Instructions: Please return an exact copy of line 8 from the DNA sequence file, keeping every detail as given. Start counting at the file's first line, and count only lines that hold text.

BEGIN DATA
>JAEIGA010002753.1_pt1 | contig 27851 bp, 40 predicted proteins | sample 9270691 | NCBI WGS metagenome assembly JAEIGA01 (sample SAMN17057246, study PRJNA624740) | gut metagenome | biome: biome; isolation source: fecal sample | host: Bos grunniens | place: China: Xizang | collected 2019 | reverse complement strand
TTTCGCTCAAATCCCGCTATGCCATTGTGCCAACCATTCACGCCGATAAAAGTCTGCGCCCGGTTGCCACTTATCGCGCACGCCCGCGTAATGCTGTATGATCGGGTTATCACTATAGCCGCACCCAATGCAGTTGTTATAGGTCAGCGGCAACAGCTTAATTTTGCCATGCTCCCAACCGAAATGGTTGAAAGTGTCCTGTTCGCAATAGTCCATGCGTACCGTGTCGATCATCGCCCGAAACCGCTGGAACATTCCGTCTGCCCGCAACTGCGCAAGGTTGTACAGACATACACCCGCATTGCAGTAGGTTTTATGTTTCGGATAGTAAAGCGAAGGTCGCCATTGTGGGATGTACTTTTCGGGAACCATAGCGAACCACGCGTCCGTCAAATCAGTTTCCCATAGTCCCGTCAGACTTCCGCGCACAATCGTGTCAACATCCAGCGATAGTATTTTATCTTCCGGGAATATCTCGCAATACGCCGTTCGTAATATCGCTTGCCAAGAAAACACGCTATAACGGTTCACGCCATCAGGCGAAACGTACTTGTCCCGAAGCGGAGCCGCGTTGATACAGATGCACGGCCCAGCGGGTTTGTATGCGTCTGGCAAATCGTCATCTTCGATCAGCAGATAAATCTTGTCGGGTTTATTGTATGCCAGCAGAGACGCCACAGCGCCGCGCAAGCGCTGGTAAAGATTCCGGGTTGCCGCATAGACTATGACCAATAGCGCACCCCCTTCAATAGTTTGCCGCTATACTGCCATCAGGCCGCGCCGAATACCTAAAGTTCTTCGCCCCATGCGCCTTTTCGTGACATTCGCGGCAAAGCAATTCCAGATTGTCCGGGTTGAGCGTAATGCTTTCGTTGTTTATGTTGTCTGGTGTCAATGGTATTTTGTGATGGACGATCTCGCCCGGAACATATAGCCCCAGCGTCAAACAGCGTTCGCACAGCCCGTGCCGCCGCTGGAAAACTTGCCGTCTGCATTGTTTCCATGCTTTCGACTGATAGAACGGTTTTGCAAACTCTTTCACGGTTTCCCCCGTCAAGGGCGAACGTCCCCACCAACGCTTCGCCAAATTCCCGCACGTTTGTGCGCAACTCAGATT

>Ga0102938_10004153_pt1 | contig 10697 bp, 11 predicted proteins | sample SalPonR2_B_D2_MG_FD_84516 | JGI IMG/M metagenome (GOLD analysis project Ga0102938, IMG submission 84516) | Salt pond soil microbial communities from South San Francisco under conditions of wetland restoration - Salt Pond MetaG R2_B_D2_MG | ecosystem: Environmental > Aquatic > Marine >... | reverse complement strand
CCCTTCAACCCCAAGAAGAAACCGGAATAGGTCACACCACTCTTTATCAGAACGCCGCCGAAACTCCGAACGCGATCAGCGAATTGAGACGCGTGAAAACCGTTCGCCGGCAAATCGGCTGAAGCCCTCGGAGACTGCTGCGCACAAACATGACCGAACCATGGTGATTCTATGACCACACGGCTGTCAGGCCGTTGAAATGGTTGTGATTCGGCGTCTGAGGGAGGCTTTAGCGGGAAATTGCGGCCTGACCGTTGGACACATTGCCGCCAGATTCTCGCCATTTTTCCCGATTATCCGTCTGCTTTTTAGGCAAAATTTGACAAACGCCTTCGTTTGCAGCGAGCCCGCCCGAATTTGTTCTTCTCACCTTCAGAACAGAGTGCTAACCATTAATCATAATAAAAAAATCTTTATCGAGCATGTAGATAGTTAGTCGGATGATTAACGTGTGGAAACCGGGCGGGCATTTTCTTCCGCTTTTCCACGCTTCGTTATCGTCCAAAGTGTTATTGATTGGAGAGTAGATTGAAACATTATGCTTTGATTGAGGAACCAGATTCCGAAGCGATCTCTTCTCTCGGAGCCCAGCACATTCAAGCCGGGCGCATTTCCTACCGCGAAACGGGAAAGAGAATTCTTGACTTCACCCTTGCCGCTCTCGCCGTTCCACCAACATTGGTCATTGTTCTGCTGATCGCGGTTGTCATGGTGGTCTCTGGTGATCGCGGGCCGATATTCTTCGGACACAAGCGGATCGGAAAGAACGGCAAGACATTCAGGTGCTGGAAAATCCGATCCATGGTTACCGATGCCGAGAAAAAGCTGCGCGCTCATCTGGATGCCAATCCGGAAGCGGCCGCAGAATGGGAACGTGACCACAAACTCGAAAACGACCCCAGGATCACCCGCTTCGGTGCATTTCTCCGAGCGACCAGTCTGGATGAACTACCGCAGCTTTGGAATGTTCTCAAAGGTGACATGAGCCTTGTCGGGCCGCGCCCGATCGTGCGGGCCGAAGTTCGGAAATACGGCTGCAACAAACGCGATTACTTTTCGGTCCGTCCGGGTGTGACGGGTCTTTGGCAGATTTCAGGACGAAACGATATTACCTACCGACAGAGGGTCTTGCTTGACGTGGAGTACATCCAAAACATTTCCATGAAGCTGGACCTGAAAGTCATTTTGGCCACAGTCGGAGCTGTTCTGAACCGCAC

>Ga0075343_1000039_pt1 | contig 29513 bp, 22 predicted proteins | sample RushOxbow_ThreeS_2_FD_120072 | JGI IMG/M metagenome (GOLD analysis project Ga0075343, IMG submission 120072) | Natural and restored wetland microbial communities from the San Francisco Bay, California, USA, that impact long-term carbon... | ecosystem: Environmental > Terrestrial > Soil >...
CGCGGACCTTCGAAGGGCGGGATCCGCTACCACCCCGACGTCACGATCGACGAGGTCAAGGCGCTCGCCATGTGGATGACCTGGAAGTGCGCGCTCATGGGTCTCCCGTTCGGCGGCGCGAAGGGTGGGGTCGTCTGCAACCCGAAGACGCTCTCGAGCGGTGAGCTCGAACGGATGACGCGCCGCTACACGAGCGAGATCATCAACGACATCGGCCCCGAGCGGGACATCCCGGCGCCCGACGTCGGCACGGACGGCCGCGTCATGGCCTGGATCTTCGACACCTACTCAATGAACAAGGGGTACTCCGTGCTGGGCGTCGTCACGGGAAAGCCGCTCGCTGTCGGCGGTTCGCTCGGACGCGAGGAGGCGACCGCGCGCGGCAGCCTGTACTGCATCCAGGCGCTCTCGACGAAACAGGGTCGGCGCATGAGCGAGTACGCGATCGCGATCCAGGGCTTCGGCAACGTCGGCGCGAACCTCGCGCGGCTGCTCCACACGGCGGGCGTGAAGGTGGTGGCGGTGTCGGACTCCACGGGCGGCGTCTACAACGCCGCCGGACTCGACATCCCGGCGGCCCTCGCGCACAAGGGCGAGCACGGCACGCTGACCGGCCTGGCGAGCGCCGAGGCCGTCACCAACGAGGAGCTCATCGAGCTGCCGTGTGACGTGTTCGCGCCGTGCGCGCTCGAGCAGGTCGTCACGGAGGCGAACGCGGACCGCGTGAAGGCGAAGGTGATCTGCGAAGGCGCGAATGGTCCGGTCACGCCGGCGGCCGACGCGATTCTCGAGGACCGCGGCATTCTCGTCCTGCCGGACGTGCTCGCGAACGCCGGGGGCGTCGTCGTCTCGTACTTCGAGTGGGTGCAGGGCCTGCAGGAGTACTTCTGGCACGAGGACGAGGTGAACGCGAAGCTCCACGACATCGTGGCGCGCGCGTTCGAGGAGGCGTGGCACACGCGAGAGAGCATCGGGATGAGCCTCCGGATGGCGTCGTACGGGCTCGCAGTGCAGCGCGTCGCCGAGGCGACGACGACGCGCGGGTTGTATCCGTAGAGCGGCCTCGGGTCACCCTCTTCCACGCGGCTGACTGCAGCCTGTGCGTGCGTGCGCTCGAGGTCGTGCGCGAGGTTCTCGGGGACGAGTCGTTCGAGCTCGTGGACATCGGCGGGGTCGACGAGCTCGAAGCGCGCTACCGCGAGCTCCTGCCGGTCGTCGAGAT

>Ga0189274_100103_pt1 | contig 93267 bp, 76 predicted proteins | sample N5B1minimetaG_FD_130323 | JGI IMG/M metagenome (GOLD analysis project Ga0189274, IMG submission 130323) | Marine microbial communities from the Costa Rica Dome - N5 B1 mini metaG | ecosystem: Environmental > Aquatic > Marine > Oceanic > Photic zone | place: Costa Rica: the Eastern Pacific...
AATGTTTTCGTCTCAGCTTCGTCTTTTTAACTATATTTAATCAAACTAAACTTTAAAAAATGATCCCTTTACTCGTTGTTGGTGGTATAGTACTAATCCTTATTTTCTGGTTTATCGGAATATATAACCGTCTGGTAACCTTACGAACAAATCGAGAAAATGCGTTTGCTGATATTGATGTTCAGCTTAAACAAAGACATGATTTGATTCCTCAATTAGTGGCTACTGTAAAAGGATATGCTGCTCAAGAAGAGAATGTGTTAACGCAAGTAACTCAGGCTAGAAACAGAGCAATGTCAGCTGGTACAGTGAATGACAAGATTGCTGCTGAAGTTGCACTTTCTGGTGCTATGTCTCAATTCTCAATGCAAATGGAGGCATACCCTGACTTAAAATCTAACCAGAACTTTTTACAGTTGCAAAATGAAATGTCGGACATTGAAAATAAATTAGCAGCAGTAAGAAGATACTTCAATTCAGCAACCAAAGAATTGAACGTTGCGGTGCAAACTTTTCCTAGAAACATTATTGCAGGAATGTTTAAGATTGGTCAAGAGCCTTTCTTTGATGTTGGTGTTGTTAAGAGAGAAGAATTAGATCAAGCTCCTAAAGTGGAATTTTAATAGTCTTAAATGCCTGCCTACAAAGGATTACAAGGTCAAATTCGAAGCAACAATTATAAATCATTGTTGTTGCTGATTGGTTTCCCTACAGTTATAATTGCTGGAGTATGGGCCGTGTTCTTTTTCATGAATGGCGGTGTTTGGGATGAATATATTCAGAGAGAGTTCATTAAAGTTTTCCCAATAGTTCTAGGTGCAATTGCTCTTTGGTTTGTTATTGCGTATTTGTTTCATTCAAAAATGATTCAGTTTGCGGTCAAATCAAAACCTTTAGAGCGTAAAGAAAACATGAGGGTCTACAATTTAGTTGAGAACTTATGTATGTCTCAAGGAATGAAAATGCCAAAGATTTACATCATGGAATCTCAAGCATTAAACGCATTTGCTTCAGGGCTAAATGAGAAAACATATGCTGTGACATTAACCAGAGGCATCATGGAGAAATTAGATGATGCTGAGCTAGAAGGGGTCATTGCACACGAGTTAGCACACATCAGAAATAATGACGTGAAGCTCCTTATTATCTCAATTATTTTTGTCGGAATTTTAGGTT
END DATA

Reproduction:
AATGTTTTCGTCTCAGCTTCGTCTTTTTAACTATATTTAATCAAACTAAACTTTAAAAAATGATCCCTTTACTCGTTGTTGGTGGTATAGTACTAATCCTTATTTTCTGGTTTATCGGAATATATAACCGTCTGGTAACCTTACGAACAAATCGAGAAAATGCGTTTGCTGATATTGATGTTCAGCTTAAACAAAGACATGATTTGATTCCTCAATTAGTGGCTACTGTAAAAGGATATGCTGCTCAAGAAGAGAATGTGTTAACGCAAGTAACTCAGGCTAGAAACAGAGCAATGTCAGCTGGTACAGTGAATGACAAGATTGCTGCTGAAGTTGCACTTTCTGGTGCTATGTCTCAATTCTCAATGCAAATGGAGGCATACCCTGACTTAAAATCTAACCAGAACTTTTTACAGTTGCAAAATGAAATGTCGGACATTGAAAATAAATTAGCAGCAGTAAGAAGATACTTCAATTCAGCAACCAAAGAATTGAACGTTGCGGTGCAAACTTTTCCTAGAAACATTATTGCAGGAATGTTTAAGATTGGTCAAGAGCCTTTCTTTGATGTTGGTGTTGTTAAGAGAGAAGAATTAGATCAAGCTCCTAAAGTGGAATTTTAATAGTCTTAAATGCCTGCCTACAAAGGATTACAAGGTCAAATTCGAAGCAACAATTATAAATCATTGTTGTTGCTGATTGGTTTCCCTACAGTTATAATTGCTGGAGTATGGGCCGTGTTCTTTTTCATGAATGGCGGTGTTTGGGATGAATATATTCAGAGAGAGTTCATTAAAGTTTTCCCAATAGTTCTAGGTGCAATTGCTCTTTGGTTTGTTATTGCGTATTTGTTTCATTCAAAAATGATTCAGTTTGCGGTCAAATCAAAACCTTTAGAGCGTAAAGAAAACATGAGGGTCTACAATTTAGTTGAGAACTTATGTATGTCTCAAGGAATGAAAATGCCAAAGATTTACATCATGGAATCTCAAGCATTAAACGCATTTGCTTCAGGGCTAAATGAGAAAACATATGCTGTGACATTAACCAGAGGCATCATGGAGAAATTAGATGATGCTGAGCTAGAAGGGGTCATTGCACACGAGTTAGCACACATCAGAAATAATGACGTGAAGCTCCTTATTATCTCAATTATTTTTGTCGGAATTTTAGGTT